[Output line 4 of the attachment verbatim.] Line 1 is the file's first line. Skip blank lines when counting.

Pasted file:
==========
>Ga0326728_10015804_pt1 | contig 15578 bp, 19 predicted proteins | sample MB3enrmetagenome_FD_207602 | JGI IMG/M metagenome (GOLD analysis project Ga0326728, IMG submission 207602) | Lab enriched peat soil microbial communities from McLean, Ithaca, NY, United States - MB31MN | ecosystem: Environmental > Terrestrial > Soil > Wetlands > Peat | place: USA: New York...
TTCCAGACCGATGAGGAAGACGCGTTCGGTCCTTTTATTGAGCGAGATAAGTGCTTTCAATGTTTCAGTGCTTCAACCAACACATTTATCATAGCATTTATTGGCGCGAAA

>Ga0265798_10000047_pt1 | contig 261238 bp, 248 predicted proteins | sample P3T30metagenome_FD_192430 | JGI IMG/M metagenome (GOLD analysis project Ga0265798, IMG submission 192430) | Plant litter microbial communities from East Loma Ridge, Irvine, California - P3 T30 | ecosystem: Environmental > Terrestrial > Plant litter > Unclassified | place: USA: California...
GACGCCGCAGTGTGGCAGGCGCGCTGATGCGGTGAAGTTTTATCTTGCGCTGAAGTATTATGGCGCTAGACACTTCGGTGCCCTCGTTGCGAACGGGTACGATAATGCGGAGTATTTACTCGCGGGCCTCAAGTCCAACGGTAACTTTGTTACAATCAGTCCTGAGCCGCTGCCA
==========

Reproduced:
GACGCCGCAGTGTGGCAGGCGCGCTGATGCGGTGAAGTTTTATCTTGCGCTGAAGTATTATGGCGCTAGACACTTCGGTGCCCTCGTTGCGAACGGGTACGATAATGCGGAGTATTTACTCGCGGGCCTCAAGTCCAACGGTAACTTTGTTACAATCAGTCCTGAGCCGCTGCCA